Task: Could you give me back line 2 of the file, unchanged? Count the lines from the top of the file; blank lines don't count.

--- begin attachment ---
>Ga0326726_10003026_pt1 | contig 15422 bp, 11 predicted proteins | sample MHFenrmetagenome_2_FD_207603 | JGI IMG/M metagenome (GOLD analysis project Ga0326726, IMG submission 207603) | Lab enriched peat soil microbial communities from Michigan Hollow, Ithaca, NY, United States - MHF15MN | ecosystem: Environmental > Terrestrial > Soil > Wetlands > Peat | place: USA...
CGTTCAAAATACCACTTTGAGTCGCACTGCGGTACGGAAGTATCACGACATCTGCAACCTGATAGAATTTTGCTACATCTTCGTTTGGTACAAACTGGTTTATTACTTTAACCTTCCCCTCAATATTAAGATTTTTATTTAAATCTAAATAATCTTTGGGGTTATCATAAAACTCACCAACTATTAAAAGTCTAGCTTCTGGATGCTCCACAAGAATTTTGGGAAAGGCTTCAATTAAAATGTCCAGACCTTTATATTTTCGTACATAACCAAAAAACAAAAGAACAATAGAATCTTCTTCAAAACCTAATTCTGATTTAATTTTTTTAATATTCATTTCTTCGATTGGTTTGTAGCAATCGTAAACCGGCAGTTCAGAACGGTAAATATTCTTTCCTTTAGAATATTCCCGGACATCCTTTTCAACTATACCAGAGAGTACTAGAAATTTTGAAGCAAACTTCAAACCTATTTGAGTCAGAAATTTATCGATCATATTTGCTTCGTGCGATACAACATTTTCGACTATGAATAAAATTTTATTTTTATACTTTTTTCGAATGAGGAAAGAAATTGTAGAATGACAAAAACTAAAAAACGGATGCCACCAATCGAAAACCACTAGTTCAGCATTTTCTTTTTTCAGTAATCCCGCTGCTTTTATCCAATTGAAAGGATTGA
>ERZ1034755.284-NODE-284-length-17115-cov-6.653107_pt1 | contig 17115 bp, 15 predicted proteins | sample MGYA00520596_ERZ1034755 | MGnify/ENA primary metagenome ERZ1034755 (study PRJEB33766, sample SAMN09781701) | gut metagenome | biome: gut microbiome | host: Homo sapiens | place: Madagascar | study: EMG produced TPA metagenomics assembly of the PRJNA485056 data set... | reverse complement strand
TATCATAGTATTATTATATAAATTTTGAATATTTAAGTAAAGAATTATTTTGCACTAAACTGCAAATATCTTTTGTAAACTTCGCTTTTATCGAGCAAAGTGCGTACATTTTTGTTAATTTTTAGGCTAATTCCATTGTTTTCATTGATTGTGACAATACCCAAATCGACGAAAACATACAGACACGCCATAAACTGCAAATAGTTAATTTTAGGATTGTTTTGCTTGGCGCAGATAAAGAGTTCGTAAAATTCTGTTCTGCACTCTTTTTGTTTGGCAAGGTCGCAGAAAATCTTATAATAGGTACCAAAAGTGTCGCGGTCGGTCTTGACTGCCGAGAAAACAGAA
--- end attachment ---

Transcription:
CGTTCAAAATACCACTTTGAGTCGCACTGCGGTACGGAAGTATCACGACATCTGCAACCTGATAGAATTTTGCTACATCTTCGTTTGGTACAAACTGGTTTATTACTTTAACCTTCCCCTCAATATTAAGATTTTTATTTAAATCTAAATAATCTTTGGGGTTATCATAAAACTCACCAACTATTAAAAGTCTAGCTTCTGGATGCTCCACAAGAATTTTGGGAAAGGCTTCAATTAAAATGTCCAGACCTTTATATTTTCGTACATAACCAAAAAACAAAAGAACAATAGAATCTTCTTCAAAACCTAATTCTGATTTAATTTTTTTAATATTCATTTCTTCGATTGGTTTGTAGCAATCGTAAACCGGCAGTTCAGAACGGTAAATATTCTTTCCTTTAGAATATTCCCGGACATCCTTTTCAACTATACCAGAGAGTACTAGAAATTTTGAAGCAAACTTCAAACCTATTTGAGTCAGAAATTTATCGATCATATTTGCTTCGTGCGATACAACATTTTCGACTATGAATAAAATTTTATTTTTATACTTTTTTCGAATGAGGAAAGAAATTGTAGAATGACAAAAACTAAAAAACGGATGCCACCAATCGAAAACCACTAGTTCAGCATTTTCTTTTTTCAGTAATCCCGCTGCTTTTATCCAATTGAAAGGATTGA